Mario Draghi’s plans for credit easing may not turn out to be all that easy. In seeking to unblock the supply of loans to the economy by reviving the European market for asset-backed securities, the European Central Bank president risks an unprecedented reach into the functioning of the financial system that could backfire, according to academics including former Bank of England Deputy Governor Paul Tucker.
Just over a week before the ECB’s next policy meeting, where it is predicted to cut interest rates to stoke inflation, central-bank officials and researchers are meeting in Sintra, Portugal, to discuss current monetary thinking. Draghi, who has shown support for measures from negative rates to liquidity injections and large-scale asset purchases, said yesterday that buying packaged loans could reduce the “drag” on the economy.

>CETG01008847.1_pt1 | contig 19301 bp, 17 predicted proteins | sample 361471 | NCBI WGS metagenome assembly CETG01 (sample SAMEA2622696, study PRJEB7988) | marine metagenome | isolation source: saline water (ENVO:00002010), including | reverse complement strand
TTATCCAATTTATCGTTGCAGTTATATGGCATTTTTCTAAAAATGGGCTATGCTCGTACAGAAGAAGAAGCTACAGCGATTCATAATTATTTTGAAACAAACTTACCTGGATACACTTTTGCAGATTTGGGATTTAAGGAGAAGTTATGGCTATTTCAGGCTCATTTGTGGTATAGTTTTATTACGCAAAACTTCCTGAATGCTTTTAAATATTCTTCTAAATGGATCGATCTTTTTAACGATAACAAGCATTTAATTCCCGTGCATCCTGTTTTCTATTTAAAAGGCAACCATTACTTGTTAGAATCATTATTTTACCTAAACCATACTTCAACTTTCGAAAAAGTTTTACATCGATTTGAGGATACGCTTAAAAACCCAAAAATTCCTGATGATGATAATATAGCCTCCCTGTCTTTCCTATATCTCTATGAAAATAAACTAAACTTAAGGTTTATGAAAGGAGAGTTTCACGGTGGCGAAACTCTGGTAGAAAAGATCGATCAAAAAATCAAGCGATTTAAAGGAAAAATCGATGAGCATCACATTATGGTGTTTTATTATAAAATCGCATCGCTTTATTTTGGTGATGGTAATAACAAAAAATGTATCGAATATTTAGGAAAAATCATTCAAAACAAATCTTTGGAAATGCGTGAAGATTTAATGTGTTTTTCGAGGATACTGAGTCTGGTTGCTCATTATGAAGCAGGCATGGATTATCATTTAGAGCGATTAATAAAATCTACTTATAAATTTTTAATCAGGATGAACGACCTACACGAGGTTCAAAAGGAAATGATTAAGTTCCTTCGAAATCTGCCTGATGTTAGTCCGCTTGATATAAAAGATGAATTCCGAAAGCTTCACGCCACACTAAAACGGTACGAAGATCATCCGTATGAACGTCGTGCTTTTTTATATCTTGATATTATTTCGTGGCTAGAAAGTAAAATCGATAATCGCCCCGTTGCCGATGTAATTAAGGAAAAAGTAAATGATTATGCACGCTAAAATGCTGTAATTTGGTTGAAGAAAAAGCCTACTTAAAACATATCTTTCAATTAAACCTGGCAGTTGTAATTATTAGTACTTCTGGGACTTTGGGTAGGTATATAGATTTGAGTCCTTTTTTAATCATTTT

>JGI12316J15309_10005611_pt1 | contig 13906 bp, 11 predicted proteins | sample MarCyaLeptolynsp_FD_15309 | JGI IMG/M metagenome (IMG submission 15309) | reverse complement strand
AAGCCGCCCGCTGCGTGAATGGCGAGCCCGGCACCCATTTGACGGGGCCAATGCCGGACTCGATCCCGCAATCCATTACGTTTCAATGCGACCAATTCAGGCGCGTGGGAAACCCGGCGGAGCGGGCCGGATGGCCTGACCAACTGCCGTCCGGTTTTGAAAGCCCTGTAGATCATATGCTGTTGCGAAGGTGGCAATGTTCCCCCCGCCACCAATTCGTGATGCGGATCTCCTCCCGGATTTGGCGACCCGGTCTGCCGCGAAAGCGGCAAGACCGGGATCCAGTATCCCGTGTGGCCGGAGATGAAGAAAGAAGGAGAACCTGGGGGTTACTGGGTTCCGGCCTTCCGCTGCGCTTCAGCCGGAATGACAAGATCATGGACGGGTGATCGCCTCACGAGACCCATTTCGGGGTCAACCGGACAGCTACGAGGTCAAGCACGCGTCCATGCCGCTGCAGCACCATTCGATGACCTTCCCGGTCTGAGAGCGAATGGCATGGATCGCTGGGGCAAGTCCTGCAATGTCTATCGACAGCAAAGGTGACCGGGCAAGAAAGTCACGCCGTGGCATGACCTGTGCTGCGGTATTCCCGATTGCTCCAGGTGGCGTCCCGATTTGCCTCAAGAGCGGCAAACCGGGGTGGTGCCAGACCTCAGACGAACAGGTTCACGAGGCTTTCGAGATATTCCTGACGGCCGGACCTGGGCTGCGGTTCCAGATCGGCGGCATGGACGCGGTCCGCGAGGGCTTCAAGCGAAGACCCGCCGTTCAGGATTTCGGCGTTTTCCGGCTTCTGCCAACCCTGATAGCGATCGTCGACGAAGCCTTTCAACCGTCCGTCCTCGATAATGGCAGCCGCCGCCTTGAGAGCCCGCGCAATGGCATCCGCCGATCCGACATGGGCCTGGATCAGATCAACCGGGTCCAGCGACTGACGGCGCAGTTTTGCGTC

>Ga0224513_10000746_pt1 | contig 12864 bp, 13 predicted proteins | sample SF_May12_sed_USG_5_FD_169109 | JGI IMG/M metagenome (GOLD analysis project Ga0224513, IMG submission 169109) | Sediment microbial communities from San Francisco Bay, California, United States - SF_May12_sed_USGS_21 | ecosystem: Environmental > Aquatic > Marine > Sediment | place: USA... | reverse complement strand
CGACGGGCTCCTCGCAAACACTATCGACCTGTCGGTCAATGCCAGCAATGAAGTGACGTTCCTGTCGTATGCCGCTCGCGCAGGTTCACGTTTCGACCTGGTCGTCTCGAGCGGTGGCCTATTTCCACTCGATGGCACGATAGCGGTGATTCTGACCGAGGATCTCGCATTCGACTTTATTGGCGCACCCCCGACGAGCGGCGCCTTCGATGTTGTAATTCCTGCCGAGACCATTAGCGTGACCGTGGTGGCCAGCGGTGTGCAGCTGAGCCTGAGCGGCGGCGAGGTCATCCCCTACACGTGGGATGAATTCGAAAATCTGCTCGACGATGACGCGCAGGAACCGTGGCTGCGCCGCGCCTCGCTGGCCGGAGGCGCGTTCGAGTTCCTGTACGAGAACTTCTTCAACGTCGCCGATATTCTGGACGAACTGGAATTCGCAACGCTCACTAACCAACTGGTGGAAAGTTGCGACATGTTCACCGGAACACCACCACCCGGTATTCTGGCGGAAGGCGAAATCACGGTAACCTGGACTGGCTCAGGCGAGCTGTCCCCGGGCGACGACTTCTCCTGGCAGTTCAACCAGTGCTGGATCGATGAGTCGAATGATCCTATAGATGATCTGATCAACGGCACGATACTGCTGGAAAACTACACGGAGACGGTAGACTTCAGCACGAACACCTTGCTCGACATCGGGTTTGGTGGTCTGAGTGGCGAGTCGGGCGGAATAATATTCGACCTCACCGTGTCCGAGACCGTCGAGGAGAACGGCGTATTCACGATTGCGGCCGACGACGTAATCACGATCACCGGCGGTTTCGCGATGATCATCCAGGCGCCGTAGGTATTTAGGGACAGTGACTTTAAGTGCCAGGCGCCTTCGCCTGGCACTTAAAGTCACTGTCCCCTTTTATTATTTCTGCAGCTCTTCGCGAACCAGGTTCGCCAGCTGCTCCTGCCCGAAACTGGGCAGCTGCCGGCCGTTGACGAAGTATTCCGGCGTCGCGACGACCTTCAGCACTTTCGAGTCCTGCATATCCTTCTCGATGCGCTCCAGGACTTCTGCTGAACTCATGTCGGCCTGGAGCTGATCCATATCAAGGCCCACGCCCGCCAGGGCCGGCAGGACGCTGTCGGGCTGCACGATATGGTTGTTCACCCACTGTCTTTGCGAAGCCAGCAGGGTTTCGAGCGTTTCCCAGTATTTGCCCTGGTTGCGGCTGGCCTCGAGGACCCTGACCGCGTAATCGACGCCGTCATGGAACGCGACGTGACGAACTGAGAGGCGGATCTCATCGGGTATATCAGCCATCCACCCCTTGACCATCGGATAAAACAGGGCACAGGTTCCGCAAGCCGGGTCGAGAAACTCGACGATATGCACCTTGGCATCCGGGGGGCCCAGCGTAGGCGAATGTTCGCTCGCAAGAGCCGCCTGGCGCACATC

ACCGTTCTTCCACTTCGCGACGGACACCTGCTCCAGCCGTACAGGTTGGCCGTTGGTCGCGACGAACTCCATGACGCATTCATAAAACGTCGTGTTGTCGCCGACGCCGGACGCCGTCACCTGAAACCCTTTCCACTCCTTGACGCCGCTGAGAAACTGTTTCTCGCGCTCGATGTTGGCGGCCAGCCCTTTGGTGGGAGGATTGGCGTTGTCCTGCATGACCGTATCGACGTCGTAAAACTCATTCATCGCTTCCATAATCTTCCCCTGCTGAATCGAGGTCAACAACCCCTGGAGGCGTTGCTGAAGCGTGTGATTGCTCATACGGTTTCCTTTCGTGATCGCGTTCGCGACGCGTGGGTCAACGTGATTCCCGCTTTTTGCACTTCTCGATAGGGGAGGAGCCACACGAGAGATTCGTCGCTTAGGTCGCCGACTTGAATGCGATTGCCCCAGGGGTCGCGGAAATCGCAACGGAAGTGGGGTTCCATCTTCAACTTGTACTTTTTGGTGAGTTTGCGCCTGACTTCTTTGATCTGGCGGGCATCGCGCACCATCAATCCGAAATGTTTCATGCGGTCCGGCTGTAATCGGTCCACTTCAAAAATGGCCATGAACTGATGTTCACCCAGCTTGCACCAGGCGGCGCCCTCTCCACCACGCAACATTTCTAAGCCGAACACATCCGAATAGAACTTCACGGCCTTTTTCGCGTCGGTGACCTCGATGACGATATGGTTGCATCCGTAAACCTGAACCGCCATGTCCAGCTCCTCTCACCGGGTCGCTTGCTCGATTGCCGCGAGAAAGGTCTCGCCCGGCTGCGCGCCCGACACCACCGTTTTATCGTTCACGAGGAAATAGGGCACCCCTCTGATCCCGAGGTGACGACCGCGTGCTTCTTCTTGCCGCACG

“I would like to see an example, somewhere in the world, of someone who has successfully securitized small and medium enterprise bonds,” said Stephen Cecchetti, professor of international economics at Brandeis International Business School in Waltham, Massachusetts, and a former adviser to the Bank for International Settlements. “I don’t think this is an easy thing to do.”
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